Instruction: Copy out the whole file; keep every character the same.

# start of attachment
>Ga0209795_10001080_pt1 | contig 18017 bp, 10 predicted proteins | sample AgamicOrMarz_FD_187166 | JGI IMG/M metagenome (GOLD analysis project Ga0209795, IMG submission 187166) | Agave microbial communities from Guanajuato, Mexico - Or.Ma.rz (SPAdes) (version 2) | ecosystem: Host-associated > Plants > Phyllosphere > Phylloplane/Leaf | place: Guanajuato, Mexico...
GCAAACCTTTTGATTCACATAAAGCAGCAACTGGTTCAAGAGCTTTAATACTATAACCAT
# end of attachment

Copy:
>Ga0209795_10001080_pt1 | contig 18017 bp, 10 predicted proteins | sample AgamicOrMarz_FD_187166 | JGI IMG/M metagenome (GOLD analysis project Ga0209795, IMG submission 187166) | Agave microbial communities from Guanajuato, Mexico - Or.Ma.rz (SPAdes) (version 2) | ecosystem: Host-associated > Plants > Phyllosphere > Phylloplane/Leaf | place: Guanajuato, Mexico...
GCAAACCTTTTGATTCACATAAAGCAGCAACTGGTTCAAGAGCTTTAATACTATAACCAT